How Smart is Your Marketing? : Learning Lessons from Other Industry Sectors
Marketing is changing. We see it everyday by looking at the activity of our customers. Marketing strategy is becoming more sophisticated as is the implementation of campaigns. As publishers you should be reaping the rewards of this in terms of increased sales and revenue. However, publishing is still some way behind many industries in the application of technology and use of ‘smarter’ marketing. Are there lessons that can be learned and methods utilised from other market sectors. We believe so.
We cannot compare marketing in academic publishing to other sectors due to the market factors in this sector and the unique interaction between the key players – the publisher, the academic, the librarian, the wholesaler, the sales team, the book trade – but there are ways in which a publisher can maximise success of their campaigns, reduce overall long-term costs, increase total sales and return on investment and make the entire process smarter.
What methods commonly used by other sectors can be applied to the publishing sector then?
- Demand Generation
- Lead Nurturing
- Social Media
On the surface, these may seem like the kind of marketing methods that are not going to be relevant to someone marketing books or journals, but this is not the case. Whilst the mechanics involved in undertaking this type of activity may differ, the thought-process behind them is the same, and with a few tweaks, they could be used to great effect.
For example, ask yourself a question about your e-marketing activity:
What happens to those people who click on your email campaign but do not order?
In most instances you assume that after reading a little more about your product they are not interested. However, what if they were but this wasn’t the right time in the buying-cycle for them to reply to your ‘call to action’. How can you identify these people and target them again at a more appropriate time?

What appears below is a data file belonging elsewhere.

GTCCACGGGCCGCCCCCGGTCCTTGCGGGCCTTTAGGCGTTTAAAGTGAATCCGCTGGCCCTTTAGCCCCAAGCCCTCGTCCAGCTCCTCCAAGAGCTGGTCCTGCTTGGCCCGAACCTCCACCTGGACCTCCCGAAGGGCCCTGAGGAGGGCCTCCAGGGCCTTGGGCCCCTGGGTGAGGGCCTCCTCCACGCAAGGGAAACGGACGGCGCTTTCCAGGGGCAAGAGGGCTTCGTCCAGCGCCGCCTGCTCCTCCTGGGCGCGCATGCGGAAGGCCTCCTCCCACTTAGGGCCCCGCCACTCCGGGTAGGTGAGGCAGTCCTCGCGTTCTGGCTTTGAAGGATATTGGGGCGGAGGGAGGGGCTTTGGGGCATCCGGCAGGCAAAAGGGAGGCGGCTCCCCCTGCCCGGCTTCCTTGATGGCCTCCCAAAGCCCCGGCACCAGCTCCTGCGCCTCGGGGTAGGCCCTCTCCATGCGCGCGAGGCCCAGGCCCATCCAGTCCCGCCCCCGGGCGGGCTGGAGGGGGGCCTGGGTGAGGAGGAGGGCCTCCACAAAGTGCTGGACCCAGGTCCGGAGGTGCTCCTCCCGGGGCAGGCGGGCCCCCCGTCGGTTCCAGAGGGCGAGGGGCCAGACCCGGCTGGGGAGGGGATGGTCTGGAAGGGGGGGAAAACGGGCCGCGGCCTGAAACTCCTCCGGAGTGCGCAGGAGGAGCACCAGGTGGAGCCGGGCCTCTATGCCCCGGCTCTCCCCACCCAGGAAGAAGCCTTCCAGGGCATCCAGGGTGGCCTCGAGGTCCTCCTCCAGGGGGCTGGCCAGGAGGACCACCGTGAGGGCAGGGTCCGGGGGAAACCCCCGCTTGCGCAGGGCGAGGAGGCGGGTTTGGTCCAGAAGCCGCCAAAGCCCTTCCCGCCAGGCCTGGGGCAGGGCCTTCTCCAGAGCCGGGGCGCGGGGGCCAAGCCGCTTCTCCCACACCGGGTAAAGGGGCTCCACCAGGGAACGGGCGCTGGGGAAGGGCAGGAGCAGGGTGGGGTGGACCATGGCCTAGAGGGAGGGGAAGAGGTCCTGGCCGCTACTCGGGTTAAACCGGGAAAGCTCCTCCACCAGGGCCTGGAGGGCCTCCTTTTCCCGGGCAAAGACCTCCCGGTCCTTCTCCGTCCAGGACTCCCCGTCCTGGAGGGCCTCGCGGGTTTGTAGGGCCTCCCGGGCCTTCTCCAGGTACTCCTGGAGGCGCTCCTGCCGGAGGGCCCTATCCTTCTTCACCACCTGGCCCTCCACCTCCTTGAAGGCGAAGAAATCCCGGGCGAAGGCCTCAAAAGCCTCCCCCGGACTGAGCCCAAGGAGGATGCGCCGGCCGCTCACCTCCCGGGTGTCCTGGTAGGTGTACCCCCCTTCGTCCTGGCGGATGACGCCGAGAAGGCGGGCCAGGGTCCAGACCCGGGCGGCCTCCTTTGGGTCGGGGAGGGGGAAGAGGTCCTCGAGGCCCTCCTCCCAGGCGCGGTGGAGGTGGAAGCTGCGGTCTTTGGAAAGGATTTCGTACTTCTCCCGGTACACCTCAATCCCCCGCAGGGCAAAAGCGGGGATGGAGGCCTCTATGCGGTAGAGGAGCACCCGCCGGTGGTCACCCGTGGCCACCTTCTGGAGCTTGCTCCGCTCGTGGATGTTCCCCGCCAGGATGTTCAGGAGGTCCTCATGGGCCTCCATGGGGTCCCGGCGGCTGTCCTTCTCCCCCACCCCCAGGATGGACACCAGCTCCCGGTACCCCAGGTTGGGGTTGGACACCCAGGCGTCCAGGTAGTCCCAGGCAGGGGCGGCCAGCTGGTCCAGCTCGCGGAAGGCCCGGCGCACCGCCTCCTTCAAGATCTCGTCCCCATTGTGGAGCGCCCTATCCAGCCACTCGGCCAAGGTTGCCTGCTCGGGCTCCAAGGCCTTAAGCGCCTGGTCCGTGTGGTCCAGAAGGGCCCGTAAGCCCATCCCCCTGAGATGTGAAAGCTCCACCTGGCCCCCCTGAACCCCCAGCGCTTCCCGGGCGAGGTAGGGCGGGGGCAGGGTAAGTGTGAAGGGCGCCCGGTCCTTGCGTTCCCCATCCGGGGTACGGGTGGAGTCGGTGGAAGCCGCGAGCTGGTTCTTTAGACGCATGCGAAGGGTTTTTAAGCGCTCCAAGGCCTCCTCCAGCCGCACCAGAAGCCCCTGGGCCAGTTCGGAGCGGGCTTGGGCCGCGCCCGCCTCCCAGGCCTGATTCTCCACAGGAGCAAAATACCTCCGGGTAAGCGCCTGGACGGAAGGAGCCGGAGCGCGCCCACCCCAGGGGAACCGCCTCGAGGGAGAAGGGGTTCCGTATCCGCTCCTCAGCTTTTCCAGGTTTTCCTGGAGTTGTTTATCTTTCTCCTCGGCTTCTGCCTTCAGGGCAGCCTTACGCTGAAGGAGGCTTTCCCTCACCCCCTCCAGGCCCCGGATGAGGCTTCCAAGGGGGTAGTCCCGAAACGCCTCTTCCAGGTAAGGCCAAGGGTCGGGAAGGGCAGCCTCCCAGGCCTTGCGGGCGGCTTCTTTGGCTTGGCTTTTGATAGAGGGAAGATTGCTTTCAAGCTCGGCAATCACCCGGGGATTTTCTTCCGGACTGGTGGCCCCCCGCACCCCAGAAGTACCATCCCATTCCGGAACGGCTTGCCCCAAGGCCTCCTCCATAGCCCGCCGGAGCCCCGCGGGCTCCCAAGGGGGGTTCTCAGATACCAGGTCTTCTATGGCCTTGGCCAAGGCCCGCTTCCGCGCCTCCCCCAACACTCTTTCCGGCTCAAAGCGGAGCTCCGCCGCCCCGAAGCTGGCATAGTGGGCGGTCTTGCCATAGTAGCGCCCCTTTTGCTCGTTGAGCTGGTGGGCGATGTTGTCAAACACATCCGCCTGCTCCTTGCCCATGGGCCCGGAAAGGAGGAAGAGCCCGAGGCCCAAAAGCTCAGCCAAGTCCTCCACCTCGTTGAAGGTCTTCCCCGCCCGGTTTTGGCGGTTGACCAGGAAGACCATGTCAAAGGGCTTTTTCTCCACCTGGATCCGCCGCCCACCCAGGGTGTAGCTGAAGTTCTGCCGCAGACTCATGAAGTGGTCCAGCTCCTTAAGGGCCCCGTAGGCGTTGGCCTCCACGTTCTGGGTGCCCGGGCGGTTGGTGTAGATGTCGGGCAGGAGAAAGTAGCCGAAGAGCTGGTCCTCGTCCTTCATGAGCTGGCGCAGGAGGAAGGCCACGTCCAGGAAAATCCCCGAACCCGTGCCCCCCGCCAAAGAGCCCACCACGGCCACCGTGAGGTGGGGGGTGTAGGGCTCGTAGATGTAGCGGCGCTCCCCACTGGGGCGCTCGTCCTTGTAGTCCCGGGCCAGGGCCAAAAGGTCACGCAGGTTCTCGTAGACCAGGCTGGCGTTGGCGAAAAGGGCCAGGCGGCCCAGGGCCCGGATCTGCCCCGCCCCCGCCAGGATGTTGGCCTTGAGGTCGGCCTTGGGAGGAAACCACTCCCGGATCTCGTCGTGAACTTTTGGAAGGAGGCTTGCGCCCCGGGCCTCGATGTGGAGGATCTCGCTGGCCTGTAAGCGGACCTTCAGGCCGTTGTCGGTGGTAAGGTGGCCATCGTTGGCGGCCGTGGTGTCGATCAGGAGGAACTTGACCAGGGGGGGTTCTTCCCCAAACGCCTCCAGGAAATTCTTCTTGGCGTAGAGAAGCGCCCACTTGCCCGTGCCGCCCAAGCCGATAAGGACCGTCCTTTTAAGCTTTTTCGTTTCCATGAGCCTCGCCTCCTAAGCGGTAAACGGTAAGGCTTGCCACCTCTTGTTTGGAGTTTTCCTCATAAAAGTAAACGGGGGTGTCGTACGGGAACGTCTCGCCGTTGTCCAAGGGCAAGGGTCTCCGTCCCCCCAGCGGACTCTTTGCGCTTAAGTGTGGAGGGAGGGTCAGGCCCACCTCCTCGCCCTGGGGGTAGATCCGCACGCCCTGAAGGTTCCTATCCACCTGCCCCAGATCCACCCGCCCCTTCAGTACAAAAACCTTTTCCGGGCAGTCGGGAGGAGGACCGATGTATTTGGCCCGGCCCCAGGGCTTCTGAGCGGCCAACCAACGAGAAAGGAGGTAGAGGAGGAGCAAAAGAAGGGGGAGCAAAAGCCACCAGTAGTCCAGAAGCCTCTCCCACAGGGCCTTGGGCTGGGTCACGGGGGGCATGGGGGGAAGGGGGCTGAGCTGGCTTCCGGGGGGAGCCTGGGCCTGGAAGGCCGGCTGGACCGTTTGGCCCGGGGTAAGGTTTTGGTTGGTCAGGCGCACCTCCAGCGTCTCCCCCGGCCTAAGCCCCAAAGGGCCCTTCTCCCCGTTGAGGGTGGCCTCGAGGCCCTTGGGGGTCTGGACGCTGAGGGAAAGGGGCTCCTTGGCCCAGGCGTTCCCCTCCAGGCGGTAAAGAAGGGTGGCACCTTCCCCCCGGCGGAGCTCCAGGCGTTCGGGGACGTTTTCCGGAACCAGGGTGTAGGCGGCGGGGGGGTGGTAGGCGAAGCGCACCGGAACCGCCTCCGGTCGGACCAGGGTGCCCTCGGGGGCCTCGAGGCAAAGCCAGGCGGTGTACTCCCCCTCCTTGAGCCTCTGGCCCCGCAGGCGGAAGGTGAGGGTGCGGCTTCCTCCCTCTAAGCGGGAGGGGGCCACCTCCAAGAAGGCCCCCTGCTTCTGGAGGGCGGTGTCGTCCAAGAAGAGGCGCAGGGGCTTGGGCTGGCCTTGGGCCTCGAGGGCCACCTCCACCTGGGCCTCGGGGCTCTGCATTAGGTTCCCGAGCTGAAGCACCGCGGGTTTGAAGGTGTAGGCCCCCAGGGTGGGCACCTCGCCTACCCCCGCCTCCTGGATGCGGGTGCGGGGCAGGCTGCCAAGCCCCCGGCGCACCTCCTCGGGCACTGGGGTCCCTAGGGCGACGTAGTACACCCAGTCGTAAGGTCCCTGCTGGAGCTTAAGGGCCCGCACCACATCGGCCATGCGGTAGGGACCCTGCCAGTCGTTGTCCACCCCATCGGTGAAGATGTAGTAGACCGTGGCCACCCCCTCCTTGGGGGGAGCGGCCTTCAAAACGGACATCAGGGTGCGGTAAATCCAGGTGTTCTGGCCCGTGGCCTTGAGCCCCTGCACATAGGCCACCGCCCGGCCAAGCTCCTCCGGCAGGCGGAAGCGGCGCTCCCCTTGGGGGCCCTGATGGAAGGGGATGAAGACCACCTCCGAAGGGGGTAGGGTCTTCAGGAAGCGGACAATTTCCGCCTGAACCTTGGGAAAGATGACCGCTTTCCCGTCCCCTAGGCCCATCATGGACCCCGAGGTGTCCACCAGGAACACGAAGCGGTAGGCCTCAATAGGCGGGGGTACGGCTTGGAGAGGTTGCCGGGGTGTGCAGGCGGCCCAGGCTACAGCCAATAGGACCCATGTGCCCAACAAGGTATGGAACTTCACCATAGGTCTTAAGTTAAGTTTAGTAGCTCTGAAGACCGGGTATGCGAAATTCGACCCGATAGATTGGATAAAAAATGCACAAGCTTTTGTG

What do you do with people who’ve contacted you via a range of marketing channels?
Nowadays, your points of contact with your customers are many and varied. The proliferation of online media (company website, product microsites, Facebook pages for books, corporate Twitter feeds etc) as well as the more traditional manner of people replying to mailings or emailings means you have potential buyers contacting you from multiple directions. Do these simply get added to your database or do you have systems in place to follow them up effectively?
How integrated is your mailing and emailing activity (and do you have the ability to facilitate ongoing and relevant follow-ups based on your responses?)
We increasingly see the combination of mailing and emailing campaigns for single promotions, but is this effective. Usually, its an email with mailing follow-up for vice versa. However, what if you designed your HTML creative so that those people clicking on different links received slightly different follow-up marketing communications? The HTML can be designed so that specific ‘calls to action’ lead to timely follow up depending on what you’ve ascertained their needs to be – are they ‘hot leads’ interested in finding out more straight away, have they spent more time/clicks viewing multiple pages but not registered to receive more information from you, or have they simply clicked once and disappeared. You can score your click-throughs according to importance and tailor your response accordingly rather than just letting them disappear. This kind of approach is more tailored to high-priced/profit products like journals or expensive reference works (particularly when you have something you can offer them in return for their details – such as access to free journal articles, on-line trials etc) or textbooks where the life-time value of an adoption makes it particularly profitable for you to convert these leads.
Just take a short while to think about how many of your promotions could benefit from a little extra thought and a more strategic approach to converting potential customers into actual, money-spending individuals – you will reap the benefit.